PR firm takes responsibility for use of Vietnam veteran logo in Commissioner Larry Walsh’s election material |

PR firm takes responsibility for use of Vietnam veteran logo in Commissioner Larry Walsh’s election material

Reaction to the use of a Vietnam veteran logo in District 3 Commissioner Larry Walsh’s re-election campaign material has prompted an apology from the PR firm that designed the site and the offending logo’s removal.

In Plain Sight Marketing co-owner Renee Plain issued an apology to Vietnam veterans and to Walsh for choosing the logo that shows a Vietnam service ribbon with the words Vietnam Veteran. The site now refers to Walsh as a Vietnam-era veteran.

“We were given direction from our client, Mr. Walsh, to share that he was designated by the U.S. Army a Vietnam Veteran,” she said. “I chose the imagery to match the description I had, and unfortunately, I made a mistake in choosing the wrong image.”

Plain said she has had family serving in the military and meant no disrespect to veterans who have served in Vietnam.

“I am deeply sorry if my mistake caused any hurt to our veteran community,” she said. “It is unfortunate that this error on my part has created an atmosphere of divisiveness in our community toward a veteran of the Vietnam era who has served his country and serves his county. I regret deeply the harm caused to Mr. Walsh because of my error and I look forward to the community reuniting in thanks to our veterans.”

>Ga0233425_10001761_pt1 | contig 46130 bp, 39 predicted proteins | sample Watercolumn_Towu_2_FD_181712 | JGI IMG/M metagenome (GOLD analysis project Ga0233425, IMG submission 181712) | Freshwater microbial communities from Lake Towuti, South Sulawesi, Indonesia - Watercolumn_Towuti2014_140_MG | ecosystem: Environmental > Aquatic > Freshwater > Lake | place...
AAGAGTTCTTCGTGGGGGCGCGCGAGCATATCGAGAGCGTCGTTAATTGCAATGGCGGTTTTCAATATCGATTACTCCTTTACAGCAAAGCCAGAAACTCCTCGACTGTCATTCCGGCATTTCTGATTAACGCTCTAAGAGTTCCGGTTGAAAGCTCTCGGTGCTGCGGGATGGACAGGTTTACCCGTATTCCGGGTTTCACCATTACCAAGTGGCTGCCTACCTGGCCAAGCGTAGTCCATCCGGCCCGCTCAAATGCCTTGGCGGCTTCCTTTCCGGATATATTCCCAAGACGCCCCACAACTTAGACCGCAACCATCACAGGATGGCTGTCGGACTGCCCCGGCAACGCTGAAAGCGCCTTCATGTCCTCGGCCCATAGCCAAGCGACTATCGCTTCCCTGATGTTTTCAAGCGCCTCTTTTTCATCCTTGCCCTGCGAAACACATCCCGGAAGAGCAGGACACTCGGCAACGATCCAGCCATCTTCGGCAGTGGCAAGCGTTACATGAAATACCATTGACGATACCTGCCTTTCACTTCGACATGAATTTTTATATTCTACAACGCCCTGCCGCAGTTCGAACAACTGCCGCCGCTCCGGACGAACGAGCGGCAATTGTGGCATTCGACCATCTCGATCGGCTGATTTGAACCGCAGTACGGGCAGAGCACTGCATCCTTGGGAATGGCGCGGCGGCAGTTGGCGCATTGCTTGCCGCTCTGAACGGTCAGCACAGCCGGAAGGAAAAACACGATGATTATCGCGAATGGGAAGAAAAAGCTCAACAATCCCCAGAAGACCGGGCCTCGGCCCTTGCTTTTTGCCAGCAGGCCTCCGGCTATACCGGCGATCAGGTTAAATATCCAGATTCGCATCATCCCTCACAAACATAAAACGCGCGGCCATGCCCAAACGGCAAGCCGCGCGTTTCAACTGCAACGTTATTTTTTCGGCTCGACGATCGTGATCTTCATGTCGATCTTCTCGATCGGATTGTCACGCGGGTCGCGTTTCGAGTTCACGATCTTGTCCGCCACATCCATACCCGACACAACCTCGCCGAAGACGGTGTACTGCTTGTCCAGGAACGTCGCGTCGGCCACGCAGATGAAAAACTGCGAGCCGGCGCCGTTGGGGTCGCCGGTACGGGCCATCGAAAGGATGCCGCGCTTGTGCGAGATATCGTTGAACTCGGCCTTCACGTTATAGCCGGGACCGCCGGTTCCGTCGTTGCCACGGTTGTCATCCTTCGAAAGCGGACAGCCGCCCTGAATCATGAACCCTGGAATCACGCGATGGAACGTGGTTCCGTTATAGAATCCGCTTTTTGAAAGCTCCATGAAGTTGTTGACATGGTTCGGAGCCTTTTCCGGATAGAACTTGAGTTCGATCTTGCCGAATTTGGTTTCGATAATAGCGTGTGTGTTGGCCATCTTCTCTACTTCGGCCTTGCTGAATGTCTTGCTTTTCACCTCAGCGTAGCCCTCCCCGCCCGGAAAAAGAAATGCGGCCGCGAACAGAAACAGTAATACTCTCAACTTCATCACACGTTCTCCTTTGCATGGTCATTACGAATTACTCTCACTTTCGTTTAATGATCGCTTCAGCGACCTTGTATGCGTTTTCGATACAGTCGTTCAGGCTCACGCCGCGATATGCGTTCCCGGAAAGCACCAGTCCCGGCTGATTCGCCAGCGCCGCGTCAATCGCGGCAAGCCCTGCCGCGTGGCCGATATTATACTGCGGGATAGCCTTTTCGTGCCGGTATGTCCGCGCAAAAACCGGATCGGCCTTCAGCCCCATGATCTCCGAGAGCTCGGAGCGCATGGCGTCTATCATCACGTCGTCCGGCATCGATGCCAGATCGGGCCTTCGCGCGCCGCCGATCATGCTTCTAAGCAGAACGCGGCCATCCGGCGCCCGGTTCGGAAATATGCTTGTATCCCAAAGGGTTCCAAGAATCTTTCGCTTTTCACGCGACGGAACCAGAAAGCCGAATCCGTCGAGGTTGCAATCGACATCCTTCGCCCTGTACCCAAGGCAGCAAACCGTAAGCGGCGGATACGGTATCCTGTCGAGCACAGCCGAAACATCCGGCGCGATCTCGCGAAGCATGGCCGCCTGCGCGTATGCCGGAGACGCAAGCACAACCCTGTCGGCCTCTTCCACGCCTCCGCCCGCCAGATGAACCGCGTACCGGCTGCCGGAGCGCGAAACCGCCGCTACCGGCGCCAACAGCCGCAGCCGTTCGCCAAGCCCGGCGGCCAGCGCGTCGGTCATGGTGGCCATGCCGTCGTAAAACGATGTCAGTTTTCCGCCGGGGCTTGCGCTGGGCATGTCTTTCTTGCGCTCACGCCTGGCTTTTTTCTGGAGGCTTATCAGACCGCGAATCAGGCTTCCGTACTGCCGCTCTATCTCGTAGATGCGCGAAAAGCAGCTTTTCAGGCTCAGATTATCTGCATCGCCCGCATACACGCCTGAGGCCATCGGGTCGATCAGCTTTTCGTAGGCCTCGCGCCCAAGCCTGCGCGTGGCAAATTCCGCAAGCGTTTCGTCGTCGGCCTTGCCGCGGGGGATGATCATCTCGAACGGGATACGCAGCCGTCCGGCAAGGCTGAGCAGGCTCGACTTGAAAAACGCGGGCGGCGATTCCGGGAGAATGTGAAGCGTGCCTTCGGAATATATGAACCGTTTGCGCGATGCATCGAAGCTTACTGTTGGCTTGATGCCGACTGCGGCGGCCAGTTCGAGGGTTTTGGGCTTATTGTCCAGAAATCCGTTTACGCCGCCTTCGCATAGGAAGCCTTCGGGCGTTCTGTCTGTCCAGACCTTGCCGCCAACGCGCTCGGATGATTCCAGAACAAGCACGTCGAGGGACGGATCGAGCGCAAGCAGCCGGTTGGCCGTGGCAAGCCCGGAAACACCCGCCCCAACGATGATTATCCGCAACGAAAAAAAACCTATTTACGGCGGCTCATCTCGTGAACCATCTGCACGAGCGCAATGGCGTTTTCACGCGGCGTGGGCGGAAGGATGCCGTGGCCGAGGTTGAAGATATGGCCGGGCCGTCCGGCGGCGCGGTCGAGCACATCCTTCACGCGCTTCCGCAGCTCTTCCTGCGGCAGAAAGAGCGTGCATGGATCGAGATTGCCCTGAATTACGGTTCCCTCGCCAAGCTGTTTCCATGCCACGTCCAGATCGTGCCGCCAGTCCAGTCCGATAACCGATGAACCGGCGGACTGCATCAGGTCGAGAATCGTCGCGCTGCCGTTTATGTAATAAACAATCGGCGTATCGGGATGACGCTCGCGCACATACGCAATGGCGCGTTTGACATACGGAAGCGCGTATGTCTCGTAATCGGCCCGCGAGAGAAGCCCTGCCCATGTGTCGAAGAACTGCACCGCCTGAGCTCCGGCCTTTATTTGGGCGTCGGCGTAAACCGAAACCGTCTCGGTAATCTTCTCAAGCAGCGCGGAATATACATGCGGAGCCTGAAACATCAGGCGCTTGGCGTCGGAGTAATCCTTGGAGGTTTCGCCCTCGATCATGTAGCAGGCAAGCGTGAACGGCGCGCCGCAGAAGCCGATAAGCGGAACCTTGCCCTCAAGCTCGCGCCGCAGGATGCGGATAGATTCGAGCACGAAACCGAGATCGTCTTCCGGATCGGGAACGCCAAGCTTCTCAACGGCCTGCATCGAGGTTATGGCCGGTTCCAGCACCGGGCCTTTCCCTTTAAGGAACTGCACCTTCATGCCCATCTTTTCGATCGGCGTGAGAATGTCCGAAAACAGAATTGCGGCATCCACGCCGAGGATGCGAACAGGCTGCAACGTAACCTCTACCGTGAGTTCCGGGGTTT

Walsh served for two years at Fort Lewis, Wash., during the Vietnam War after he was drafted as a college senior.

A version of an R-C story appearing in Saturday’s Nevada Appeal mistakenly reported Walsh was drafted out of high school.

“High schoolers didn’t receive deferments but rather that was reserved for college students,” he said. “I chose to serve my country unlike Bill Clinton, who was a draft dodger.”

He has never claimed to have gone to Vietnam, and his official discharge papers indicate he is authorized to wear a National Defense Service Medal.

At issue is the use of the image of the Vietnam Service ribbon, which is reserved to members of the military who served in, above, or at sea near Vietnam.

“The United States government granted all who served during that time the designation of Vietnam Veteran regardless of where they served, which is where I was confused on the appropriate imagery,” Plain said.

The issue was pointed out by the campaign manager of Walsh’s opponent, Mark Gardner. Gardner has not served in the military.